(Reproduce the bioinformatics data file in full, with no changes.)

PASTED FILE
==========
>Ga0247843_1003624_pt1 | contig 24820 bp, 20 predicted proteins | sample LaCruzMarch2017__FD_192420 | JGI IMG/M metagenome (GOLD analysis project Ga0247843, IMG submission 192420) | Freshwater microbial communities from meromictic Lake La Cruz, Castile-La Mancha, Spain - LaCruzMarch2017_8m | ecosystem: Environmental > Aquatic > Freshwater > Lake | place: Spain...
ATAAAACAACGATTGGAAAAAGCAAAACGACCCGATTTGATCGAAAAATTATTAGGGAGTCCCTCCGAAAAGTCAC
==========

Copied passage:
>Ga0247843_1003624_pt1 | contig 24820 bp, 20 predicted proteins | sample LaCruzMarch2017__FD_192420 | JGI IMG/M metagenome (GOLD analysis project Ga0247843, IMG submission 192420) | Freshwater microbial communities from meromictic Lake La Cruz, Castile-La Mancha, Spain - LaCruzMarch2017_8m | ecosystem: Environmental > Aquatic > Freshwater > Lake | place: Spain...
ATAAAACAACGATTGGAAAAAGCAAAACGACCCGATTTGATCGAAAAATTATTAGGGAGTCCCTCCGAAAAGTCAC